YKA Climate Correspondents Programme

A 5-week integrated bootcamp on environmental journalism and climate change communication.

Climate change is not an abstract idea anymore; its effects are palpable and only expected to accelerate. From Delhi to Dibrugarh, Indian citizens are already beginning to witness the debilitating impact of a changing climate.

With an aim to document the human story behind this unravelling crisis, Youth Ki Awaaz Climate Correspondents Programme, will train a select cohort of journalists, storytellers, academicians and civil society actors in climate journalism and communication, and work with them on stories that highlight the impact of climate change on India’s most vulnerable and marginalized communities.

 

What is it?

A 5-week integrated bootcamp, where you will be trained in the basics of environmental journalism and climate change communication. The programme is designed for both full-time professionals and freelancers willing to devote 6-8 hours per week to the programme.

What will I learn?

  • At the time of selection, participants will submit their project ideas. By the end of the fellowship, with one-on-one mentorship from a YKA editor, they will be equipped to single handedly report on, write and edit their own stories, across a range of formats, on the issue they have chosen.
  • Through the course of the programme, you will also learn the basics of climate change communication, journalism ethics and how to report safely in sensitive situations.
  • How to use social media and advocacy to drive impact through your stories.

What's in store for me?

  • Mentorship in reporting and writing on climate change.
  • The opportunity to become a Climate Correspondent with Youth Ki Awaaz (basis your performance during the programme).
  • A chance to get published and build a portfolio of stories related to environmental journalism.
  • A certificate at the end of your journey.

I'm in! How do I apply: Just hit the button below and fill out the form, detailing a climate-related issue you are passionate about, and the community whose story you would like to bring out. Make it as detailed as possible. If you clear the first round, we will interview you for the final selection.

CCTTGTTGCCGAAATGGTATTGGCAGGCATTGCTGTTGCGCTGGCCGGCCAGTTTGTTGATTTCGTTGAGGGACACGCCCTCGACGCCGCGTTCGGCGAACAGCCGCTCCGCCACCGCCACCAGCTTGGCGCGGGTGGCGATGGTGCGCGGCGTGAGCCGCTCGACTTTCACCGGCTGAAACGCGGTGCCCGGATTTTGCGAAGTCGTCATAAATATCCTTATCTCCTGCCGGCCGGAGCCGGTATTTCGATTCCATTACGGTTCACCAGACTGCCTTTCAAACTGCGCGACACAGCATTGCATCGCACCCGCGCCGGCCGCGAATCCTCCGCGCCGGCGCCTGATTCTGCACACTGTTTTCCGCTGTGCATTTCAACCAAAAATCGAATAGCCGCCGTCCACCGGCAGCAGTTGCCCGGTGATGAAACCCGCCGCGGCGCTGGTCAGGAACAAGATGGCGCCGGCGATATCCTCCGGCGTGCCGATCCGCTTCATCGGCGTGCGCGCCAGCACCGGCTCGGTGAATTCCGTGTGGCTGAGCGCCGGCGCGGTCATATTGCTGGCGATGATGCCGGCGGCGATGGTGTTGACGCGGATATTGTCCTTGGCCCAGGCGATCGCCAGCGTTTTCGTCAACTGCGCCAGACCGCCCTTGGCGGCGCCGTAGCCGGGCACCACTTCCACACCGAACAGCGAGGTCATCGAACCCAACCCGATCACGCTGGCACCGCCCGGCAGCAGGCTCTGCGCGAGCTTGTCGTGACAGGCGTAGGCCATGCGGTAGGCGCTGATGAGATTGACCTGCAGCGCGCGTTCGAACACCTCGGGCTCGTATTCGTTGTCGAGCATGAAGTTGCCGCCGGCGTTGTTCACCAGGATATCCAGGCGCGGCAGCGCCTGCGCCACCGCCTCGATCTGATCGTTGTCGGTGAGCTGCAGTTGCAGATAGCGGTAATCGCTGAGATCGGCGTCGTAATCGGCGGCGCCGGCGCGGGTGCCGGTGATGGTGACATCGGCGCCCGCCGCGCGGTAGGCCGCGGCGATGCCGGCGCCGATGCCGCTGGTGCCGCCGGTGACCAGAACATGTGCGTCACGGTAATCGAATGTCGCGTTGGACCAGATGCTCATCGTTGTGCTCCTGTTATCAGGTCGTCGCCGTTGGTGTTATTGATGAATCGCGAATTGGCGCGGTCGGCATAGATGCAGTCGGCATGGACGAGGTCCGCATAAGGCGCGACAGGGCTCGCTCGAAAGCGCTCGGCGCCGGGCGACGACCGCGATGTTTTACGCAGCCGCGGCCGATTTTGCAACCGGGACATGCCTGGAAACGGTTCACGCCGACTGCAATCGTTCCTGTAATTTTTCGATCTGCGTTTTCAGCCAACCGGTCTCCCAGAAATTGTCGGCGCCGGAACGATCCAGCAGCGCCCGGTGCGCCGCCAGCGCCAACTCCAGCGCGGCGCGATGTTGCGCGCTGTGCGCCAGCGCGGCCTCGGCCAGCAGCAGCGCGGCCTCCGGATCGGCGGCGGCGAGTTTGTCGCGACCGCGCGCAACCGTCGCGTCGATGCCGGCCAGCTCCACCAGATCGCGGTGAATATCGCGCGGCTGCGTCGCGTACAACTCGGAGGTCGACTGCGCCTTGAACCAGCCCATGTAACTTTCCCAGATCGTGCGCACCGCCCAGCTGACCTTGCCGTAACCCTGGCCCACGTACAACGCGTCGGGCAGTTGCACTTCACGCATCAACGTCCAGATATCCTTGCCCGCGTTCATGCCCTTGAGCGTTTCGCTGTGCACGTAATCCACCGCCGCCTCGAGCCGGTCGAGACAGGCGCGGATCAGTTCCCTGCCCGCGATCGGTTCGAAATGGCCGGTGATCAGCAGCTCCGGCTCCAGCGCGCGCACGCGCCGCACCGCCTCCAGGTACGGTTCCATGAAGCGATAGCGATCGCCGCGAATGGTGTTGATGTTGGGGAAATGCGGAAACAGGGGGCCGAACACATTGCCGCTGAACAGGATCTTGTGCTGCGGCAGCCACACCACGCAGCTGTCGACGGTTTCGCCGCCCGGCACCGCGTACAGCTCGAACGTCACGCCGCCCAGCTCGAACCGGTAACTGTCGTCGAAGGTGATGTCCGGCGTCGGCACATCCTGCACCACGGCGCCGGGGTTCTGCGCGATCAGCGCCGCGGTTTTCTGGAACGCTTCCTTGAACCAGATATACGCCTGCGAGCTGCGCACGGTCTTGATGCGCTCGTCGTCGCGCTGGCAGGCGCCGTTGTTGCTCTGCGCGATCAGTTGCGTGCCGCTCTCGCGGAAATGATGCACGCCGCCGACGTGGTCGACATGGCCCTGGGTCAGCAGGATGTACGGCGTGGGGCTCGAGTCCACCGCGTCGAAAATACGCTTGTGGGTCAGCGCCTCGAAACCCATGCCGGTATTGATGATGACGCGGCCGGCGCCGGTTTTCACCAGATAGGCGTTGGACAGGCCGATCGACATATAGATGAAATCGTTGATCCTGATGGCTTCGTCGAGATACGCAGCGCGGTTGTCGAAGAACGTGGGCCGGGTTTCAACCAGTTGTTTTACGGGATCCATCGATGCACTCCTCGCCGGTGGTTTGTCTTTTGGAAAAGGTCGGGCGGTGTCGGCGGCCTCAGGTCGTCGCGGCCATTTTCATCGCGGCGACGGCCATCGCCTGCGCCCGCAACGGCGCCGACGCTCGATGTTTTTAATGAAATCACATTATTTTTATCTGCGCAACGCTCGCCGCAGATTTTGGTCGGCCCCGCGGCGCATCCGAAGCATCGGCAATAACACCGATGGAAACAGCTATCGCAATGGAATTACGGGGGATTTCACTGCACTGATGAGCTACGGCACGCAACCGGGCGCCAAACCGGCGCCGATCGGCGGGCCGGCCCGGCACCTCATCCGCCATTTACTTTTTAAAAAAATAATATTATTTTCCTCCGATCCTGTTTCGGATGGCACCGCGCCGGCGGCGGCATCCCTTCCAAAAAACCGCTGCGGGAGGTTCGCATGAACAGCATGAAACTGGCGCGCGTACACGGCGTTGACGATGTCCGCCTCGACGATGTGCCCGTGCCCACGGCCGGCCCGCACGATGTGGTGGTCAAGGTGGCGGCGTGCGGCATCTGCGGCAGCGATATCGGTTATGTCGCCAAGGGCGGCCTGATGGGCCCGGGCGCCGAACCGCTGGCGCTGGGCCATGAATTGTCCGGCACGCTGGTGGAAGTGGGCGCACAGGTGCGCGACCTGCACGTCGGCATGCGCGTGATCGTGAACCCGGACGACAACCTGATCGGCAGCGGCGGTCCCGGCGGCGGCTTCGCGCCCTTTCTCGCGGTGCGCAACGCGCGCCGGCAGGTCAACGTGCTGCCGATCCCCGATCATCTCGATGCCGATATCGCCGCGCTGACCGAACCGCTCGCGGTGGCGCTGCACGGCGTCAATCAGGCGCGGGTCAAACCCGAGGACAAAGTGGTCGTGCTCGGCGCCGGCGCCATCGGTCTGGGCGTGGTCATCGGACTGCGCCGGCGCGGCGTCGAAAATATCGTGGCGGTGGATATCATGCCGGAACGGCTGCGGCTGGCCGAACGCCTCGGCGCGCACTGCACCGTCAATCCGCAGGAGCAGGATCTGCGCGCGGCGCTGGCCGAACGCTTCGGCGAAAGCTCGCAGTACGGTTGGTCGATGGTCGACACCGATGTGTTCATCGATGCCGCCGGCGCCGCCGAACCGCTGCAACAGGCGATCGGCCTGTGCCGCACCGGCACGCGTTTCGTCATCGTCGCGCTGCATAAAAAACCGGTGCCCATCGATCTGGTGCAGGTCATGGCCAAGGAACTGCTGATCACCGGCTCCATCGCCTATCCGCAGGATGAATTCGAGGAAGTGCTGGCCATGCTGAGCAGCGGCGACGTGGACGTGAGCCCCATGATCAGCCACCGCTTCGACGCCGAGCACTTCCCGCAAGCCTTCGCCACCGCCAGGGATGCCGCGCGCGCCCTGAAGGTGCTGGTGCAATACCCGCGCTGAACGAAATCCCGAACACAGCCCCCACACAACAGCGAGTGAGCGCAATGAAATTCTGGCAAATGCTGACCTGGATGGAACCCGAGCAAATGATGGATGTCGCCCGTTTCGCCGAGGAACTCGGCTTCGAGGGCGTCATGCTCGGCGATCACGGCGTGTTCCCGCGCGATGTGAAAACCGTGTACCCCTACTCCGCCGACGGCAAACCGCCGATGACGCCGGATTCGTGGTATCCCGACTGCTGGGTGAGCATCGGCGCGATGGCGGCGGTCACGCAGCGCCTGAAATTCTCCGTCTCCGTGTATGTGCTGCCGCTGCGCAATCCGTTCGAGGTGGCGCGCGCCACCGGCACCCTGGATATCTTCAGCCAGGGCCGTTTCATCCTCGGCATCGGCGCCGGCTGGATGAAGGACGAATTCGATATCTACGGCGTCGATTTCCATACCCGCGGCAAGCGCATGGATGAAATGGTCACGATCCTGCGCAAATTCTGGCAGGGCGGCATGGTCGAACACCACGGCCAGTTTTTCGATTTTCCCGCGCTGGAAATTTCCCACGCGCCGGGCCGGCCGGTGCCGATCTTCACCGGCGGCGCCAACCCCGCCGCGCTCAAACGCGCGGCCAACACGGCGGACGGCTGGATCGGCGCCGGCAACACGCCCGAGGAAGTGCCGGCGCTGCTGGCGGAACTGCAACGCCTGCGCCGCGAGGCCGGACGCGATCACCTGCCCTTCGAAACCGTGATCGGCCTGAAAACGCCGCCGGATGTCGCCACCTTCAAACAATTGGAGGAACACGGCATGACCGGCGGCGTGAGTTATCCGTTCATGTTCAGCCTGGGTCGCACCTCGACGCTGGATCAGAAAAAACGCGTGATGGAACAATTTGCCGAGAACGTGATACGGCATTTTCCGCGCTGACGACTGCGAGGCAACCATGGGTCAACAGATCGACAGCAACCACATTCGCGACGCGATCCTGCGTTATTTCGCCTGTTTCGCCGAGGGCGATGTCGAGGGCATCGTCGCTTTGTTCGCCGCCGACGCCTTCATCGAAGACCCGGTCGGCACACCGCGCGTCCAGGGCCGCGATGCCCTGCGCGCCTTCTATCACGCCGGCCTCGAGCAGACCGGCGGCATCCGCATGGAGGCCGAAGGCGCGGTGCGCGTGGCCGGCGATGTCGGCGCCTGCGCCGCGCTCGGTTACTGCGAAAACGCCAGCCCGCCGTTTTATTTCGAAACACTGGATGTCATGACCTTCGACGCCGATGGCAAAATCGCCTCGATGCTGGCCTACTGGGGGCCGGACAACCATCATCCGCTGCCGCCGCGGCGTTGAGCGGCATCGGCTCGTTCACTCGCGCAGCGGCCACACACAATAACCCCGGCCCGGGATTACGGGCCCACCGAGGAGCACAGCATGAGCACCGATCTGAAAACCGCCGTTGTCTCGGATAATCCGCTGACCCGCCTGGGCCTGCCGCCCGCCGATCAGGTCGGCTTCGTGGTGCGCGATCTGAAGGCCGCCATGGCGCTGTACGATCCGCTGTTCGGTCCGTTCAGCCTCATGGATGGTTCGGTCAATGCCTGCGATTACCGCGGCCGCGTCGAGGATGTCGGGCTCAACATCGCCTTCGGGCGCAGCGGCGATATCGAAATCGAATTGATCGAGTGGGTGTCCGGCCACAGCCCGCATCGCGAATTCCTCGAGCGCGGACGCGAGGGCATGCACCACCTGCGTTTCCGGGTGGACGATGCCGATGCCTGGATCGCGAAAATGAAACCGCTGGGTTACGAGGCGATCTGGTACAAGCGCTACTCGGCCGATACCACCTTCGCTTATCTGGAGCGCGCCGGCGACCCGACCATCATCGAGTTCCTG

Applications are now open. Deadline: 25th June 2021

Submit your application

Eligibility Criteria

A kickass story idea related to climate change in the Indian context and willingness to go out and report on it. Applicants must between the age of 18 and 35 years at the time of application.
At least a year of professional or academic experience in journalism, development, environmental policy, climate change communication, advocacy or similar.
Willingness to devote 5-7 hours per week.

Must be okay with going out to report - this is non-negotiable.

Fluency in English and the local language of the city/state they represent.

P.S: If you are someone with a bright idea and a passion for climate-related issues, irrespective of your experience level, we definitely want to hear from you!

FAQs

You will need the following to be able to complete the programme easily:
  • A good and stable internet connection.
  • A passion for climate related issue, and willingness to go out and report for stories.
  • Smartphone with a working camera and microphone for the assignments.
  • Previous experience in reporting environment, conservation, climate change and energy and related themes/topics will be an advantage.
Exception: If you are someone with a bright idea and a passion for climate-related issues, we definitely want to hear from you!
You will be expected to:
  • Produce a minimum of 3 stories within stipulated timelines - including one that highlights the impact of climate change on a vulnerable community.
  • Attend sessions organised by YKA during the period.

The Media Fellowship is an all expense-paid opportunity, so everything from your application to the Fellowship is free of cost!

The Climate Correspondents Programme will take place over 5 weeks.

Your application only covers your participation in the fellowship. However, if you have someone in mind who would be interested, we urge you to spread the word and have them apply for the Climate Fellowship too!

It will help us gauge your understanding of climate change and related issues and the topics you are most keen on. This will also show your passion and level of interest in the Fellowship.

If you have another question, don't hesitate to drop us a line at shikha@youthkiawaaz.com!

 

Are you the climate champion we are looking for?

Apply Today